We specialise in helping elderly people to remain in their own homes and have pledged to deliver free dementia awareness training to 3,000 family carers and members of the community, to teach them the latest techniques for coping with the condition. Training will take place in workshops being run by our offices across the country during National Dementia Awareness Week (19 – 25 May).
We believe that our free workshops will mean that families and members of the community are better equipped to deal with the many aspects of the disease, including behaviours associated with the condition. In addition, the workshops demonstrate how to capture a loved one’s life journey for documenting and sharing fond memories together.
Home Instead currently cares for many people across the country who are living with dementia and we believe that more needs to be done to help families to cope with the pressures of living and dealing with the disease.
Too often elderly people suffering with Alzheimer’s disease, or one of the other forms of dementia, are moved into care homes earlier than is necessary simply because family carers feel unable to cope.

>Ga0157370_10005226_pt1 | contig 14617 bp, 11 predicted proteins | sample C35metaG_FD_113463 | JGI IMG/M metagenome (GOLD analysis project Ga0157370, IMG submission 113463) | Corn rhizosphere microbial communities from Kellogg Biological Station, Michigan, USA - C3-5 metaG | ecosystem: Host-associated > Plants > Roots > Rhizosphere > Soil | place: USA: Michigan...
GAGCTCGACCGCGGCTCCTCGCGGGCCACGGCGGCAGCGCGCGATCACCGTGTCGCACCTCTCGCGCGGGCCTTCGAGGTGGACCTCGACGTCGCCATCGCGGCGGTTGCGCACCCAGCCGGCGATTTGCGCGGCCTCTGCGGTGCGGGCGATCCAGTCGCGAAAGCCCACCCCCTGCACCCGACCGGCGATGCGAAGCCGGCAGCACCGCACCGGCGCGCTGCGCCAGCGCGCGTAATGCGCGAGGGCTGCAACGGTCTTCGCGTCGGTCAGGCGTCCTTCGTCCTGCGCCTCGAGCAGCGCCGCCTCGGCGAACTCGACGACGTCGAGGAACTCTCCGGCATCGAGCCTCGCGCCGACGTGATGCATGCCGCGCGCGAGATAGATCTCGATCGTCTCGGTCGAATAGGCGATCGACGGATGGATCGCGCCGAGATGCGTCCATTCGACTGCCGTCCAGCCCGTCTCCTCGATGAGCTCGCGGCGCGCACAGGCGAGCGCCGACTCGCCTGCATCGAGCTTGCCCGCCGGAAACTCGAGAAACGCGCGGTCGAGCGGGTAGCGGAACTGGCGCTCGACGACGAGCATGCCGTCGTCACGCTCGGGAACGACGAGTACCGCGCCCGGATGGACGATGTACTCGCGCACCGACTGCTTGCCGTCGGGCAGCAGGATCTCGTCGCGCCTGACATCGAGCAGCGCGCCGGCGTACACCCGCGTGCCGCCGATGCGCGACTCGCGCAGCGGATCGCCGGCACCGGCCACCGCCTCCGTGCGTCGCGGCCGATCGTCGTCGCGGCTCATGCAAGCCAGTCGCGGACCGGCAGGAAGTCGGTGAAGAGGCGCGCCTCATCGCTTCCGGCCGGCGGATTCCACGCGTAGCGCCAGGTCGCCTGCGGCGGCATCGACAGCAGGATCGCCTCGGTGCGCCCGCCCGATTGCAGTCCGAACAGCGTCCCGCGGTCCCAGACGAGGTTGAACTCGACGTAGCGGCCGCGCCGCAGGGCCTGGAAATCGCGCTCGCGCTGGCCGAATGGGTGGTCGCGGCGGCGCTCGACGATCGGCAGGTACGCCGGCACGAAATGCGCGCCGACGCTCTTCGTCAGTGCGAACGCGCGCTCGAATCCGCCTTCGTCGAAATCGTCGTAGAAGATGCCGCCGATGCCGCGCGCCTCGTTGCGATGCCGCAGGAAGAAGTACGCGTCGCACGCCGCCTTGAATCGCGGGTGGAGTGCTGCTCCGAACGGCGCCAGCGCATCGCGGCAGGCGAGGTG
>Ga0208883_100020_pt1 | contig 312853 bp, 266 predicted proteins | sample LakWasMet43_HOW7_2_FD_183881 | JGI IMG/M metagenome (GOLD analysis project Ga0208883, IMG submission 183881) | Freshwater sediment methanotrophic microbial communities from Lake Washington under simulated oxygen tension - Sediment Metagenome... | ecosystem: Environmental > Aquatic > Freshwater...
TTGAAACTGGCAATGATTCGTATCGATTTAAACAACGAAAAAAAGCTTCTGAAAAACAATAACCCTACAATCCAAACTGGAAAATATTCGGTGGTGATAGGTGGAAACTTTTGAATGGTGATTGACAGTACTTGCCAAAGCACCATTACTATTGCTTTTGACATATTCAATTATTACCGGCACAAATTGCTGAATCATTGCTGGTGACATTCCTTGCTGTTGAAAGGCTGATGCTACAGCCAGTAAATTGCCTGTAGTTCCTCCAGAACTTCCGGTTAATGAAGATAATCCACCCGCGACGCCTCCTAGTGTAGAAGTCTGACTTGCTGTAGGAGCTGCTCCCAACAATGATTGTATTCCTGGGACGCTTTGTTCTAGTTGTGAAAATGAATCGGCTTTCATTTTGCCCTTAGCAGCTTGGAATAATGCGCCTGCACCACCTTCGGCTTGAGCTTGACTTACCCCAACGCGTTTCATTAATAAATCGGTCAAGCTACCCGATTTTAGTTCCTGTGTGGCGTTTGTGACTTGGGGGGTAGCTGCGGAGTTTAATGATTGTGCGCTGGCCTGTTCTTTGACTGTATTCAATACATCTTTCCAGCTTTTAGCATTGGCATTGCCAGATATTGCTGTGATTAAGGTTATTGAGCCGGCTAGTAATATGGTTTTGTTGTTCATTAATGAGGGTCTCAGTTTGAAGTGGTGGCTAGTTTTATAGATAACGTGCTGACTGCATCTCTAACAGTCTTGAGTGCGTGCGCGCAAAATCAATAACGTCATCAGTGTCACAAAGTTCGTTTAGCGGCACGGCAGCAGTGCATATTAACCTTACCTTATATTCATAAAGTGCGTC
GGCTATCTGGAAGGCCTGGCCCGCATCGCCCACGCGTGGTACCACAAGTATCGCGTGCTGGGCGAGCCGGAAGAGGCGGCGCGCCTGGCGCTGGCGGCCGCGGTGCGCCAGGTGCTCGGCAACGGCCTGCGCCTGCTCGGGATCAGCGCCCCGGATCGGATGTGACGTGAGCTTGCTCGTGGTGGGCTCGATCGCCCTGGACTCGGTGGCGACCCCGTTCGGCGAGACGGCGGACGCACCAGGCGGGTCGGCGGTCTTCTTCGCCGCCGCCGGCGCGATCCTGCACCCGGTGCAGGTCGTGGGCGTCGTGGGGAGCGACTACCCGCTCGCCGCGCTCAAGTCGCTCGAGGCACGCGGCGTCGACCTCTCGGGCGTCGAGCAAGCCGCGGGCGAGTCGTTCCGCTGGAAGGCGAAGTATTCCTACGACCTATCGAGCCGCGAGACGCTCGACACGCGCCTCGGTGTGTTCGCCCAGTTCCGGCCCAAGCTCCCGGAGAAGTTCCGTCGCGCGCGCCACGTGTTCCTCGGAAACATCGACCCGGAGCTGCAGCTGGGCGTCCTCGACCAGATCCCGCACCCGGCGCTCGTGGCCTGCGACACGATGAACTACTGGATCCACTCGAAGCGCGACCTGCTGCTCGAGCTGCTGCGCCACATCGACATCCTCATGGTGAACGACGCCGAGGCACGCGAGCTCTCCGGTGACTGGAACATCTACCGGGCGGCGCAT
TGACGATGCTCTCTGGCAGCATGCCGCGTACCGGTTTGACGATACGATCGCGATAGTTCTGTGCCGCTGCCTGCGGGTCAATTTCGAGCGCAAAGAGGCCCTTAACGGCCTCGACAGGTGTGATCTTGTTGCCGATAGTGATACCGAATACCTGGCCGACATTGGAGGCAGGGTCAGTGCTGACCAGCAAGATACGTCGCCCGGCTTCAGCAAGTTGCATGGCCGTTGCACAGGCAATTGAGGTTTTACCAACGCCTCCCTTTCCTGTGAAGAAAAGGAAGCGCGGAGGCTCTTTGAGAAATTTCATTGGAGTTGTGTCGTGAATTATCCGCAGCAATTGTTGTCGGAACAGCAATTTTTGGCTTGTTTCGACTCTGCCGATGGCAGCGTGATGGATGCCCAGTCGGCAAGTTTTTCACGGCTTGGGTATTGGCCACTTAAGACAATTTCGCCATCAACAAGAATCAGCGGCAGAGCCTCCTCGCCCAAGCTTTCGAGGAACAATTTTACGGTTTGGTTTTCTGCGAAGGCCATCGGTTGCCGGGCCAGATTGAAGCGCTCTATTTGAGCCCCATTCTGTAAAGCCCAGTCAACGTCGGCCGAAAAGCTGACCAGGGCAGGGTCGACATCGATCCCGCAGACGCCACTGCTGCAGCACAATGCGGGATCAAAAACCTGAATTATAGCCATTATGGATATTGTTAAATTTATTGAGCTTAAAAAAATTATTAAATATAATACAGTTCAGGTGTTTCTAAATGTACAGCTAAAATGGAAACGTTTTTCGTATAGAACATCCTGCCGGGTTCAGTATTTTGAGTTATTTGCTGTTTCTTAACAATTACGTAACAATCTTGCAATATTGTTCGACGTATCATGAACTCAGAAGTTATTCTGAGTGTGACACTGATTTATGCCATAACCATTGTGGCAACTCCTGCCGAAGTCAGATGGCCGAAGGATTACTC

The vast majority of older people wish to remain in their own homes for as long as possible and this is particularly beneficial for people with dementia who benefit from familiar surroundings and maintaining regular routines.
Explaining the rationale behind the workshops, Trevor Brocklebank, CEO of Home Instead said, “The workshops teach innovative techniques for dealing with dementia. Rather than focus on the symptoms and treatments of the disease, carers are trained in effective techniques for managing the many different, often challenging behaviours associated with dementia including refusal, delusions, aggression, false accusations, wandering, agitation.
“Rather than trying to force those living with Alzheimer’s or another dementia to live in our world in the here and now, we need to meet them in the past and the workshops will help carers to achieve this. Dementia care often focuses on keeping the person with dementia from doing unwanted behaviours, thereby creating a behavioural void. The new programme looks to teach caregivers to focus on supporting wanted behaviours.”
The workshops are available to family members as well as local people living and working in the community, in fact, they will be accessible to anyone who may interact with someone with dementia.
Trevor continued, “The workshops will give individuals the knowledge to embrace the journey they face, rather than being afraid of it and allow them to share their knowledge and experiences with others. This will no doubt have a huge impact on our community and help us to create a dementia friendly society.”